First-ever autonomously controlled 'capsule robot' explores colon
New research shows that an 18-mm magnetized capsule colonoscope, which can be paired with standard medical instruments, successfully performed intricate maneuvers inside the colon while guided by an external magnet attached to a robotic arm. Researchers believe this technology will reduce the potential discomfort of colonoscopies and lead to more people undergoing the life-saving screening test. This new study was presented at Digestive Disease Week (DDW) 2017 , the largest international gathering of physicians, researchers and academics in the fields of gastroenterology, hepatology, endoscopy and gastrointestinal surgery.
Researchers hope the capsule robot, which is inserted rectally, could be used safely and effectively in the future on humans to identify and remove pre-cancerous lesions and tumors detected during colonoscopy.
"There's no doubt in the value of colonoscopies to keep people healthy through preventive screening for colon cancer, but many individuals still avoid this procedure, because of fear of the test itself, perceived discomfort or the risk of sedation," said Keith Obstein, MD, MPH, FASGE, the study's corresponding author and associate professor of medicine at Vanderbilt University Medical Center, Nashville, TN. "We developed this capsule robot to make traversing the GI tract much easier, for both the clinician and patient."
Dr. Obstein and his team tested the capsule robot, which has a tether that is smaller in diameter than conventional endoscopes, 30 times in the colon of a pig. They reported that it successfully completed the maneuver of retroflexion, in which it bends backward to give the endoscopist a "reverse-view" of the colon wall, on its own (i.e. autonomously/autopilot) at the press of a button.
"Not only is the capsule robot able to actively maneuver through the GI tract to perform diagnostics, it is also able to perform therapeutic maneuvers, such as biopsies of tissue or polyp removal, due to the tether—something that other capsule devices are unable to do," added Dr. Obstein. "Since the external magnet pulls the capsule robot with the tether segment from the front or head of the capsule, instead of a physician pushing the colonoscope from behind as in traditional endoscopy, we're able to avoid much of the physical pressure that is placed on the patient's colon—possibly reducing the need for sedation or pain medication."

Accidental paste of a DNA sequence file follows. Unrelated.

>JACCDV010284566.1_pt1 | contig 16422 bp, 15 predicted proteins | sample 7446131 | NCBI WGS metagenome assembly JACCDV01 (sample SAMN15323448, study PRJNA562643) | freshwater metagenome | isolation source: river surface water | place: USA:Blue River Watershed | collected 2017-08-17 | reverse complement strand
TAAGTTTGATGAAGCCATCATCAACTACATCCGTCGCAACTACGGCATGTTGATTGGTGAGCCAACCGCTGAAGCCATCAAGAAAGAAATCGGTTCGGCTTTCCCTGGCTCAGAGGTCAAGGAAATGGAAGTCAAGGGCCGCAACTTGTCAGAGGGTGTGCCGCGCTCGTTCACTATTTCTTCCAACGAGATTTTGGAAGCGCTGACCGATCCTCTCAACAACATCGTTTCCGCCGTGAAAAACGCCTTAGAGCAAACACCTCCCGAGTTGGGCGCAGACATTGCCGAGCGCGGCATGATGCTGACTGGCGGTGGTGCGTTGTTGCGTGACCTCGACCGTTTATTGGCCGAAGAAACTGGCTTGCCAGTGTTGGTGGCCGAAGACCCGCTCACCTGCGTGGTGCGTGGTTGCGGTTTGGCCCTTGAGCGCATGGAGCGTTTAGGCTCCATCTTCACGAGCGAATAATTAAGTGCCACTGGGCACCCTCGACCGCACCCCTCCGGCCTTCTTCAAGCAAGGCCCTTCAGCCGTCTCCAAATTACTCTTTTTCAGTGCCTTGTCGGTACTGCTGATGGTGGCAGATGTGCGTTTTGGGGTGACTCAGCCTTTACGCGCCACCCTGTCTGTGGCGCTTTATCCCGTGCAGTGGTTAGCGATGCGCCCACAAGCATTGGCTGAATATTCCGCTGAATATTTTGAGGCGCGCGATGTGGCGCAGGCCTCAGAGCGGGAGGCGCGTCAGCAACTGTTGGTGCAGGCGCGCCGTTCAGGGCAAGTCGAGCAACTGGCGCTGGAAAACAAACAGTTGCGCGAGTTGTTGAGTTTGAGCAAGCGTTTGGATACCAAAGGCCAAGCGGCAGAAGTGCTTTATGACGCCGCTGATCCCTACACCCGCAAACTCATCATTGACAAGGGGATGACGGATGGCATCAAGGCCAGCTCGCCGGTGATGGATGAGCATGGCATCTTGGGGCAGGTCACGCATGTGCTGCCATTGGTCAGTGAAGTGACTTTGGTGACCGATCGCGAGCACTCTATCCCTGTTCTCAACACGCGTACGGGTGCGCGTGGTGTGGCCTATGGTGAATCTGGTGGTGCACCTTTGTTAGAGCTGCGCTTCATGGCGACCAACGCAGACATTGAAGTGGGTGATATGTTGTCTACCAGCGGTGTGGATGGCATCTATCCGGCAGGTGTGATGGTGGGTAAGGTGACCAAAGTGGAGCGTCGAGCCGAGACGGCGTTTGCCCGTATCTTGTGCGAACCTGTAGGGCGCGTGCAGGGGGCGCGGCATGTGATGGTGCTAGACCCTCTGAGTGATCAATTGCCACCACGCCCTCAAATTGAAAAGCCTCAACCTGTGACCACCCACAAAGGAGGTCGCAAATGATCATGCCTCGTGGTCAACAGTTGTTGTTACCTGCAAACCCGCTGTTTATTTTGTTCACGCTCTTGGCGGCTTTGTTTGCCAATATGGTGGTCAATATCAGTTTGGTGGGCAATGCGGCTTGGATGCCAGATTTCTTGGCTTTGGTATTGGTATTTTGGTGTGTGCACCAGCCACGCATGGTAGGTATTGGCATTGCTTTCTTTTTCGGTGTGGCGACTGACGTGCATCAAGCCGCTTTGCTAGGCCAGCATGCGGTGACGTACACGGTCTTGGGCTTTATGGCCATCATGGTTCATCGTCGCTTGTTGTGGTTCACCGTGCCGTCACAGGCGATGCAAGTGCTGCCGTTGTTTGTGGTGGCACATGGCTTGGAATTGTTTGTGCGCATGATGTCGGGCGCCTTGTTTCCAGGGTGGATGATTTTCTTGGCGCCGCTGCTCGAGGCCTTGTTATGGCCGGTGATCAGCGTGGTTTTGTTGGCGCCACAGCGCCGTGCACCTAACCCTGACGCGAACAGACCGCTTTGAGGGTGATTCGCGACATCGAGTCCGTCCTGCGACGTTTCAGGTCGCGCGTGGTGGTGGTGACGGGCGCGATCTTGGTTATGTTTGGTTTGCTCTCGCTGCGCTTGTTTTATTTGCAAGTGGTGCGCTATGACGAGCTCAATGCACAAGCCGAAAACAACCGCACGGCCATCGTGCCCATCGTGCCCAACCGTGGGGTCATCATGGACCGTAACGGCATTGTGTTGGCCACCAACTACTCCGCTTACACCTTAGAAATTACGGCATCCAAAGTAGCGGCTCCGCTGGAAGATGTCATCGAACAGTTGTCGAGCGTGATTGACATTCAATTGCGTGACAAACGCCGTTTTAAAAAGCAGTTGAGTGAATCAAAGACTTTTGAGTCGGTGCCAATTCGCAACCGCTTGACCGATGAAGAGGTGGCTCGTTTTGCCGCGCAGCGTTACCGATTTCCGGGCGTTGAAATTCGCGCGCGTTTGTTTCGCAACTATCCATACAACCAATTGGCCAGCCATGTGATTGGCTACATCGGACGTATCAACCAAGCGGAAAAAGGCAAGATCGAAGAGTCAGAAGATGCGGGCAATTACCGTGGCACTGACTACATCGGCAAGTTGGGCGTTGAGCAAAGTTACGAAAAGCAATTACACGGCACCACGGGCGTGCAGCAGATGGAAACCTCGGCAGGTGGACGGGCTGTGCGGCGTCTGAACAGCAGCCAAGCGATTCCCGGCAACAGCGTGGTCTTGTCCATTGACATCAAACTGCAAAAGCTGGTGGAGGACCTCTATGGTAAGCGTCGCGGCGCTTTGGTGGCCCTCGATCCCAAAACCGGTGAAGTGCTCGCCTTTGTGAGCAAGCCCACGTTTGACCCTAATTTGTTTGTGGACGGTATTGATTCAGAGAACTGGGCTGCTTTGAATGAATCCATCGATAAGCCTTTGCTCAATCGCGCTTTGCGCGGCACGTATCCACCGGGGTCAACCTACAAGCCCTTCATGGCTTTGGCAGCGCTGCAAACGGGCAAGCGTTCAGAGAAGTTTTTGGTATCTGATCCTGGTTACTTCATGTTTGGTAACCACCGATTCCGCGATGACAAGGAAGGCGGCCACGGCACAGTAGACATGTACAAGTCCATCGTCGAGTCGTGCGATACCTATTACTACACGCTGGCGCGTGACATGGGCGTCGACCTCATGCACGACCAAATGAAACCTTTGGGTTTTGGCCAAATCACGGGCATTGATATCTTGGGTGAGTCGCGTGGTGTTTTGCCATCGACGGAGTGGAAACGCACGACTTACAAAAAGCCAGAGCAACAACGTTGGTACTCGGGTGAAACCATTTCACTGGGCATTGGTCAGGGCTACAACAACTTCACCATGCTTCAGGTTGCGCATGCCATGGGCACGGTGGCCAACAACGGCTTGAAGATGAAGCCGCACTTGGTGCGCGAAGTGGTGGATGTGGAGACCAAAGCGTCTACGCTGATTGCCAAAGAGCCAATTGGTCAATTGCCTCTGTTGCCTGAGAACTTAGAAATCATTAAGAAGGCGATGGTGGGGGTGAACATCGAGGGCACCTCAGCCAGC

The team found that the autonomously-controlled capsule robot was successful in completing all 30 retroflexions. The capsule robot completed retroflexion in an average of 12 seconds, which was within the researchers' expectations.
Following the success of these tests in a pig, Dr. Obstein indicated that the team will be pursuing human trials, expected to begin at the end of 2018. In the meantime, his team will continue to optimize the algorithms that control the robotic arm to improve their performance in maneuvering the capsule-based robotic system.
More information: Dr. Keith Obstein and Mr. Piotr Slawinski will present data from the study, "The first autonomously controlled capsule robot for colon exploration," abstract Mo1962, on Monday, May 8, at 9:30 a.m. CT, in South Hall of McCormick Place.